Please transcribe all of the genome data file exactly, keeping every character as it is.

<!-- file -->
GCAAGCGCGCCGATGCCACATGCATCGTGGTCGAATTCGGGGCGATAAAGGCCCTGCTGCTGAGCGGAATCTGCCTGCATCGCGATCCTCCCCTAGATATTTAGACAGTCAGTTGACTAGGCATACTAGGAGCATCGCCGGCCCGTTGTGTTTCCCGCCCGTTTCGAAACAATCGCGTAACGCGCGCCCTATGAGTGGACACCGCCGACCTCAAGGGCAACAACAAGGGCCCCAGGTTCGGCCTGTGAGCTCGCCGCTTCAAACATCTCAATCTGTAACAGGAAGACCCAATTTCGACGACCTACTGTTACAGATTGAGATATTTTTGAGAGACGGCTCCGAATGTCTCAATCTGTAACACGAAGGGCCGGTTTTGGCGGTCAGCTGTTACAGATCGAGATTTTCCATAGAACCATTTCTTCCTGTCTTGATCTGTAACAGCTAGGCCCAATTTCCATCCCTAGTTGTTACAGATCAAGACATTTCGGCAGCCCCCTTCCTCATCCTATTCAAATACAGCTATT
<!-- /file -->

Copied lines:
GCAAGCGCGCCGATGCCACATGCATCGTGGTCGAATTCGGGGCGATAAAGGCCCTGCTGCTGAGCGGAATCTGCCTGCATCGCGATCCTCCCCTAGATATTTAGACAGTCAGTTGACTAGGCATACTAGGAGCATCGCCGGCCCGTTGTGTTTCCCGCCCGTTTCGAAACAATCGCGTAACGCGCGCCCTATGAGTGGACACCGCCGACCTCAAGGGCAACAACAAGGGCCCCAGGTTCGGCCTGTGAGCTCGCCGCTTCAAACATCTCAATCTGTAACAGGAAGACCCAATTTCGACGACCTACTGTTACAGATTGAGATATTTTTGAGAGACGGCTCCGAATGTCTCAATCTGTAACACGAAGGGCCGGTTTTGGCGGTCAGCTGTTACAGATCGAGATTTTCCATAGAACCATTTCTTCCTGTCTTGATCTGTAACAGCTAGGCCCAATTTCCATCCCTAGTTGTTACAGATCAAGACATTTCGGCAGCCCCCTTCCTCATCCTATTCAAATACAGCTATT